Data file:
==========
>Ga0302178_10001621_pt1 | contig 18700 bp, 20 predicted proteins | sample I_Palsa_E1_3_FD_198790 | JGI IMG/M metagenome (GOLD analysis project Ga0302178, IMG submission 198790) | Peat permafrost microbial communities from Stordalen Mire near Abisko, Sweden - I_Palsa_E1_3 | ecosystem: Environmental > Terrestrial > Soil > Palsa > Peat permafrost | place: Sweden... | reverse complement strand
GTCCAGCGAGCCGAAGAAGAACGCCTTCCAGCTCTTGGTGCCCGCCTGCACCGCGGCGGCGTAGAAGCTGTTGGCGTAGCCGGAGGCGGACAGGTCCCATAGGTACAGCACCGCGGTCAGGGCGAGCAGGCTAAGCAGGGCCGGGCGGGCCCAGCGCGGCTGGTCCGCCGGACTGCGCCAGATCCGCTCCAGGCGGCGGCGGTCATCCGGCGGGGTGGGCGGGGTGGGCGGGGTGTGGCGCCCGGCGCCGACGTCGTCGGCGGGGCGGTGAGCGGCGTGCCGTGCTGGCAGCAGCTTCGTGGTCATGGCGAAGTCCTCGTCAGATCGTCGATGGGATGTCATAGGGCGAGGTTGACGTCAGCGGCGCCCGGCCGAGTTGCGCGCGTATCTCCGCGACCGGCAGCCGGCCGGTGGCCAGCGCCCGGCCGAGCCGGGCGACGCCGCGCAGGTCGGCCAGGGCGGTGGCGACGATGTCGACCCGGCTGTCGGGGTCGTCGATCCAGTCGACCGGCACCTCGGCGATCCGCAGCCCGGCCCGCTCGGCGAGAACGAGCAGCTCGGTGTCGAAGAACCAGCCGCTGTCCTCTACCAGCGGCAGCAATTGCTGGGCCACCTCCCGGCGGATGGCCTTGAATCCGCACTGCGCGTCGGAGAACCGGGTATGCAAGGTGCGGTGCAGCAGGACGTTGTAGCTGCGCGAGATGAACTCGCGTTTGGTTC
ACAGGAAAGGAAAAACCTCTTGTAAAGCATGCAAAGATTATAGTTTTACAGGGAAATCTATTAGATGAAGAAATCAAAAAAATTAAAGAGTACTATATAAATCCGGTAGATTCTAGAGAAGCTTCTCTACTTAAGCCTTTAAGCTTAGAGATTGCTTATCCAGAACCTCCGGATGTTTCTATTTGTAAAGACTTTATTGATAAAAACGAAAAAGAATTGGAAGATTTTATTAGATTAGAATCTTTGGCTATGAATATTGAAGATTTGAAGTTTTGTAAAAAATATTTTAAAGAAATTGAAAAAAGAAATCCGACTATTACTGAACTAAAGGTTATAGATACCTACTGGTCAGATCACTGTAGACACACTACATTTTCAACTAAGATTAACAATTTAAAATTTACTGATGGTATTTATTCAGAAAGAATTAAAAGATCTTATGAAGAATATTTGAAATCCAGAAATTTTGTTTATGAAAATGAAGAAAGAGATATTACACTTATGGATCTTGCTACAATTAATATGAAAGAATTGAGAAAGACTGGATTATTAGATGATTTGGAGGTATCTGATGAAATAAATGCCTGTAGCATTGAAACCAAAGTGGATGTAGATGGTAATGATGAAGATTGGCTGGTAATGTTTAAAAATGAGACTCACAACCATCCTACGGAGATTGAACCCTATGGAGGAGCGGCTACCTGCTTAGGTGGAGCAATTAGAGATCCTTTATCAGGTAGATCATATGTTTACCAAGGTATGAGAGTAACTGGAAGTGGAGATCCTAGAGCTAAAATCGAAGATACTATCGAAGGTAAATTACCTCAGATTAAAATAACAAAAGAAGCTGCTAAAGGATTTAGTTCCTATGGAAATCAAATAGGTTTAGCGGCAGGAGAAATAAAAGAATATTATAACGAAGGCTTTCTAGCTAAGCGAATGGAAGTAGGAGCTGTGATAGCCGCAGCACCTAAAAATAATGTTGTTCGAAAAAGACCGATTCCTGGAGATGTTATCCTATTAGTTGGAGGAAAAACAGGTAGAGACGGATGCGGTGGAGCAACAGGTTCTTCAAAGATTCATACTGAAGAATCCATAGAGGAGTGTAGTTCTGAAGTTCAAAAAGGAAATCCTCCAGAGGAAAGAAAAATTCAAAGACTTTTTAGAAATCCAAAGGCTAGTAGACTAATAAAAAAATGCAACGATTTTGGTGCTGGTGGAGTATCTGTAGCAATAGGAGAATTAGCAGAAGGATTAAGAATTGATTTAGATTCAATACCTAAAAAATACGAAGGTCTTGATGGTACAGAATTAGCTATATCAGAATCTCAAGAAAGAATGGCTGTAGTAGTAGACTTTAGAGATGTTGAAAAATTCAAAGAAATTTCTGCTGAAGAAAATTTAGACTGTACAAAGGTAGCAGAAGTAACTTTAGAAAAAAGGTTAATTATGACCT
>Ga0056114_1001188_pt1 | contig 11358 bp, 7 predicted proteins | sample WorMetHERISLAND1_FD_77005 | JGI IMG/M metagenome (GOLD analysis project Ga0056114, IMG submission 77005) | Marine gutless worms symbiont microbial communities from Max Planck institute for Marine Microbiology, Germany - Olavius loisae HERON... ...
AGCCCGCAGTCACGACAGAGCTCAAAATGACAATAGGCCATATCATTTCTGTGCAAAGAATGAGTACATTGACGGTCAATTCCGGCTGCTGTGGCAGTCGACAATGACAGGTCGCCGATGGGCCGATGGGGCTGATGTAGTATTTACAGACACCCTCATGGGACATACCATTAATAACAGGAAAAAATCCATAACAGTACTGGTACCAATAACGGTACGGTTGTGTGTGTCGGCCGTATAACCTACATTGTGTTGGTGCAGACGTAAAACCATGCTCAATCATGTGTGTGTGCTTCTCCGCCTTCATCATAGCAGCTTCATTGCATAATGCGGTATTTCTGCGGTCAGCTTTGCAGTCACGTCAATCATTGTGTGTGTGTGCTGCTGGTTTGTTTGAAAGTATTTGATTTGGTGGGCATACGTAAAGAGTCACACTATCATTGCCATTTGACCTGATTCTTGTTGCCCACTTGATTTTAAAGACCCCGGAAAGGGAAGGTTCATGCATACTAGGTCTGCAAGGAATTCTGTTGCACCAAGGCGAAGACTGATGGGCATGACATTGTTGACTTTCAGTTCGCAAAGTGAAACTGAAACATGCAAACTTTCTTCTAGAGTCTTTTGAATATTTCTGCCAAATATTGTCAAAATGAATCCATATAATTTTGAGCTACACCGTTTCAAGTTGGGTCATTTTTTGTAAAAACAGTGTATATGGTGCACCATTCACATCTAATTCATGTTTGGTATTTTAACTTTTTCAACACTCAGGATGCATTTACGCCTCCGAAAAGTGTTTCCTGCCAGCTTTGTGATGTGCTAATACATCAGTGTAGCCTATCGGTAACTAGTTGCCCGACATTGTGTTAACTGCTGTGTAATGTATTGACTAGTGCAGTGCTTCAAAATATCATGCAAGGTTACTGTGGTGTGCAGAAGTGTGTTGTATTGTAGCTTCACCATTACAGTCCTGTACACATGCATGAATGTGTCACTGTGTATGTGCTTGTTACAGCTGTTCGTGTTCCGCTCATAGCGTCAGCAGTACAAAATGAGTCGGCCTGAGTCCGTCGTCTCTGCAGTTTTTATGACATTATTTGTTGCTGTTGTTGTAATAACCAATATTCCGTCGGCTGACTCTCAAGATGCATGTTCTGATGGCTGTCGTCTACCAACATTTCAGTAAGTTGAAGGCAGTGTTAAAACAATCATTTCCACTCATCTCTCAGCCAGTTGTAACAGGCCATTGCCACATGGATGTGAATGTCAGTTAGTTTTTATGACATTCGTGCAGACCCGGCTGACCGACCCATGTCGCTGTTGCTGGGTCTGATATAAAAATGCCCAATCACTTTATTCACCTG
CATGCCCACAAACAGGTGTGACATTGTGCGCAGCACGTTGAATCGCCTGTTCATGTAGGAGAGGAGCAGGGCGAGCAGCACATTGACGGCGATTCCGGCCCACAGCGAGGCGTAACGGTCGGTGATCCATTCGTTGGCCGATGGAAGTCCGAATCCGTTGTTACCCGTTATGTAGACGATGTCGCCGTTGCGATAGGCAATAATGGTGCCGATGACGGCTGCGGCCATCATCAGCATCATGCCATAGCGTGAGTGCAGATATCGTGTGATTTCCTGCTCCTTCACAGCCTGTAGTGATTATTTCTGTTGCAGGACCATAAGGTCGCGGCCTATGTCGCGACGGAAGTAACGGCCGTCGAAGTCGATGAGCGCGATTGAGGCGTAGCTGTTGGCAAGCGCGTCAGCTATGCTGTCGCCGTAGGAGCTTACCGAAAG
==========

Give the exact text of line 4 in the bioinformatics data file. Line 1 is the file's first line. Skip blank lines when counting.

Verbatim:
>Ga0056114_1001188_pt1 | contig 11358 bp, 7 predicted proteins | sample WorMetHERISLAND1_FD_77005 | JGI IMG/M metagenome (GOLD analysis project Ga0056114, IMG submission 77005) | Marine gutless worms symbiont microbial communities from Max Planck institute for Marine Microbiology, Germany - Olavius loisae HERON... ...